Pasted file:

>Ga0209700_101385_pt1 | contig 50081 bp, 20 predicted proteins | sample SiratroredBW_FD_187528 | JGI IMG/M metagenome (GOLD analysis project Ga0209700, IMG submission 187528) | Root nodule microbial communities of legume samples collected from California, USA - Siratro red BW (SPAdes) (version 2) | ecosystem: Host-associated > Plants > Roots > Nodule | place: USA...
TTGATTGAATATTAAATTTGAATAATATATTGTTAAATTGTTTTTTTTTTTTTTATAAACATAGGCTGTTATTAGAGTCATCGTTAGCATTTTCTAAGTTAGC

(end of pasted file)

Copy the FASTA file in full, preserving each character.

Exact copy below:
>Ga0209700_101385_pt1 | contig 50081 bp, 20 predicted proteins | sample SiratroredBW_FD_187528 | JGI IMG/M metagenome (GOLD analysis project Ga0209700, IMG submission 187528) | Root nodule microbial communities of legume samples collected from California, USA - Siratro red BW (SPAdes) (version 2) | ecosystem: Host-associated > Plants > Roots > Nodule | place: USA...
TTGATTGAATATTAAATTTGAATAATATATTGTTAAATTGTTTTTTTTTTTTTTATAAACATAGGCTGTTATTAGAGTCATCGTTAGCATTTTCTAAGTTAGC